Four Mechanisms of Bone Mass Regulation

Example 7 shows the highly uncoupled state of increased bone formation and decreased bone resorption that result in a net increase in bone mass. Such a state of remodeling is seen in the adult, or autosomal dominant, form of osteopetrosis (see Section 3, Metabolic Diseases, Plate 3-43). In this disorder, the reduced rate of bone resorption is due to the relative decline in osteoclastic bone resorption; the rate of bone formation may be normal or increased. This form of uncoupling may also be induced by pharmacologic doses of fluoride administered to stimulate bone formation and stabilize bone apatite crystal and render it more resistant to breakdown.

Decreased Bone Turnover. Example 9 shows a state of normal bone resorption with decreased bone formation, which leads to reduced bone mass and osteoporosis. This can occur after exposure to a poison or toxin that affects the osteoblasts, as with use of certain chemotherapeutic agents and chronic alcohol abuse.

In example 10, both bone formation and resorption are decreased but bone resorption still exceeds bone formation. This is seen when calcium and vitamin D supplementation helps to diminish age-related bone loss.

Example 13 shows a positive bone balance resulting from a normal rate of bone formation and a decreased rate of bone resorption. This occurs in women receiving replacement therapy with calcium and estrogen or calcium and calcitonin soon after menopause. These agents, administered independently or in combination, act to decrease bone resorption. The coupling process then causes bone formation rates to adjust downward accordingly (example 12); eventually, bone mass stabilizes at a much lower rate of bone remodeling (example 11). In a more extreme example, administration of bisphosphonates to patients with osteoporosis nearly eliminates bone resorption rates and, as a consequence of coupling, bone formation rates also substantially decline over treatment time.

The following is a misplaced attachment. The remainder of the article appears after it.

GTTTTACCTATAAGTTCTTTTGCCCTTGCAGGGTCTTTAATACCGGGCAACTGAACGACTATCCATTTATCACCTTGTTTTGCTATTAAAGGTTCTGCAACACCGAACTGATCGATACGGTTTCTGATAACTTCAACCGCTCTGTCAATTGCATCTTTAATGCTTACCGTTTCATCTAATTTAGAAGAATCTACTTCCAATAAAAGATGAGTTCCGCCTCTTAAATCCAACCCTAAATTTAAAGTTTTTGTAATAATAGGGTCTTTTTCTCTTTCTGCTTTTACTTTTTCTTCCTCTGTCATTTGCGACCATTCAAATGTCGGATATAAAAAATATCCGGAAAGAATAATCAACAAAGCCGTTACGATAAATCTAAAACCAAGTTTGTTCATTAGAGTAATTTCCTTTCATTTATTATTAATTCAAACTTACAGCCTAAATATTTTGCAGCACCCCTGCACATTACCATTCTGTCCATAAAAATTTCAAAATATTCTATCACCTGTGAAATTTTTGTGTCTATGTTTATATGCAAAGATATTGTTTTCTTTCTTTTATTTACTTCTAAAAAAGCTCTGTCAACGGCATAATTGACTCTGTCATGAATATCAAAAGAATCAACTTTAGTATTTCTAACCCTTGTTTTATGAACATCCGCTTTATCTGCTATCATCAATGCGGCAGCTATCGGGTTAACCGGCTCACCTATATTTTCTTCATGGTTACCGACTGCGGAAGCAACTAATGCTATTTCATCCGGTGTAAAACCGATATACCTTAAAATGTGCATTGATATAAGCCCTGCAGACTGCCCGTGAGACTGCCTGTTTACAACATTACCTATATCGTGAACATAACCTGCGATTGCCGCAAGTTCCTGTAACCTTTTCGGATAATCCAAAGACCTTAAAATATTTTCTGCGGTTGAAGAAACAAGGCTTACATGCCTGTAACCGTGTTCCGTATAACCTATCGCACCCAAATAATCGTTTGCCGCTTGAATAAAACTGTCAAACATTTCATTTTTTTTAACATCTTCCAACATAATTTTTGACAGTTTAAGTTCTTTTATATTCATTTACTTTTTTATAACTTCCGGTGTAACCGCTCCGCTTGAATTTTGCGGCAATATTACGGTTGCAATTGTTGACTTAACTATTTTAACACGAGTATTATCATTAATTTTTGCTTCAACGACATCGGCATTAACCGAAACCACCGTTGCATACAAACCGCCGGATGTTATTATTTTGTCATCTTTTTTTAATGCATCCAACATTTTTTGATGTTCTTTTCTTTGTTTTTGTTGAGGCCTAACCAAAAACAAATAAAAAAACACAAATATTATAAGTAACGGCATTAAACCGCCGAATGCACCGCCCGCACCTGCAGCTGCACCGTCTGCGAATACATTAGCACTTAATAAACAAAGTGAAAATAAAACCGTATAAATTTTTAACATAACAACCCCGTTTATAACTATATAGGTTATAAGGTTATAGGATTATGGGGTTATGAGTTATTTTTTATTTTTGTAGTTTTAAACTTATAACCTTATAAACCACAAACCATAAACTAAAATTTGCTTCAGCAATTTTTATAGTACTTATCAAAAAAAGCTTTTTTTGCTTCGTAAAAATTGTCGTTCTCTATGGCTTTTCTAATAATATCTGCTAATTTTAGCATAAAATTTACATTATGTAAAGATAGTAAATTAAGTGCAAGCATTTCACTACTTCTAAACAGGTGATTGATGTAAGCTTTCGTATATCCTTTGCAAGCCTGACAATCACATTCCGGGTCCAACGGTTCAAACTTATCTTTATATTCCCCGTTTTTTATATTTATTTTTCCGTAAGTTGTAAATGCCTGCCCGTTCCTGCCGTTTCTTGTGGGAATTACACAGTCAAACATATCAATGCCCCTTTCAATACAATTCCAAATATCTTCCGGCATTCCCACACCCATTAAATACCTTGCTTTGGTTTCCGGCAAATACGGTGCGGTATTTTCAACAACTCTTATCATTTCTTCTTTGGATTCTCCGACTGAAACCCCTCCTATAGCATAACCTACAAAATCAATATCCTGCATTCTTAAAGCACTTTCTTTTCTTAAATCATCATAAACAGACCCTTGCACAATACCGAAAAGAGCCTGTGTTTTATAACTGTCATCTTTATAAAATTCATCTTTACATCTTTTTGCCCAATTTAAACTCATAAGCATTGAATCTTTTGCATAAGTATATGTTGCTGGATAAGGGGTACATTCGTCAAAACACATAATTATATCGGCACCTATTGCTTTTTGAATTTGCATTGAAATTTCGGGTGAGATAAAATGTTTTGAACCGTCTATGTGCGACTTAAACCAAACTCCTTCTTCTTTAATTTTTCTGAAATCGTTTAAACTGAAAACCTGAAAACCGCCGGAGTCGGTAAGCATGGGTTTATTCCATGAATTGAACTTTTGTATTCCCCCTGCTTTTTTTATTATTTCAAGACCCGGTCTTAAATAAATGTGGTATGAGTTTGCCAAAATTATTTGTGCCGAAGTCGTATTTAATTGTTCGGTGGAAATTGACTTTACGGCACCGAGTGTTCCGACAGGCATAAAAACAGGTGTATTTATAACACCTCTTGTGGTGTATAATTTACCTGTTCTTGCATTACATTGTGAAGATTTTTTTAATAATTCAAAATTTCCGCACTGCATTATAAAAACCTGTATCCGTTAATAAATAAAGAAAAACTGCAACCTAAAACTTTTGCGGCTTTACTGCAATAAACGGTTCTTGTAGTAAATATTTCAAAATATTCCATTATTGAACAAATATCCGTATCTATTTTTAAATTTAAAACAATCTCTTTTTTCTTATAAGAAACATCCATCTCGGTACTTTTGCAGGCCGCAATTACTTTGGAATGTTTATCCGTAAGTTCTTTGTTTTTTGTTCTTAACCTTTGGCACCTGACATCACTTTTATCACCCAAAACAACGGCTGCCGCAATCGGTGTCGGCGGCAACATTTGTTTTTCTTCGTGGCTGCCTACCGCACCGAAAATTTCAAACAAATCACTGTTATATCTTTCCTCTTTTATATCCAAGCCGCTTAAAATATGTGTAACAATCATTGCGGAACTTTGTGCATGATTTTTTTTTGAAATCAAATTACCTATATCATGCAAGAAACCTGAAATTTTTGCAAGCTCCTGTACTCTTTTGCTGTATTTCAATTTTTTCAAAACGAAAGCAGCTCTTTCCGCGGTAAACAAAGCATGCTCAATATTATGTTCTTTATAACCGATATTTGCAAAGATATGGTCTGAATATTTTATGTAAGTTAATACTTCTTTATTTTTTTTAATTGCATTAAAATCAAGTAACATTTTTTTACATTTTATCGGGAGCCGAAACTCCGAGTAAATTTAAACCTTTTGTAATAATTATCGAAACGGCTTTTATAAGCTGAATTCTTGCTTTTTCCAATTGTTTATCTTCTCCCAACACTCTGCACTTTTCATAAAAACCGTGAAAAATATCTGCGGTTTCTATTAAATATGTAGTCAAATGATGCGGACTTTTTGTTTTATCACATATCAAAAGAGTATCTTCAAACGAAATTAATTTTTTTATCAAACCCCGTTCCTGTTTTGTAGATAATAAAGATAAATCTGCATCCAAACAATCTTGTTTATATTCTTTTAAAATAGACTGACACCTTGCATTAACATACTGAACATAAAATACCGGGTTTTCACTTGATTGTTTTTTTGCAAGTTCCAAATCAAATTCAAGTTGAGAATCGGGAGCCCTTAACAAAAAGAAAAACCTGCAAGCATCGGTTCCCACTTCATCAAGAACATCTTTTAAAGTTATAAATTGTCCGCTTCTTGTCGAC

Plate 2-31 illustrates four basic mechanisms of bone mass regulation: (1) stimulation and (2) inhibition of bone formation, or deposition, and (3) stimulation and (4) inhibition of bone resorption, or withdrawal. However, in many cases, early changes will be checked by concomitant stimulation of the opposing bone cell population—stimulation of osteoclasts (resorption) leads to a coupled stimulation of osteoblasts (formation).

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Jul 3, 2016 | Posted by in MUSCULOSKELETAL MEDICINE | Comments Off on Four Mechanisms of Bone Mass Regulation
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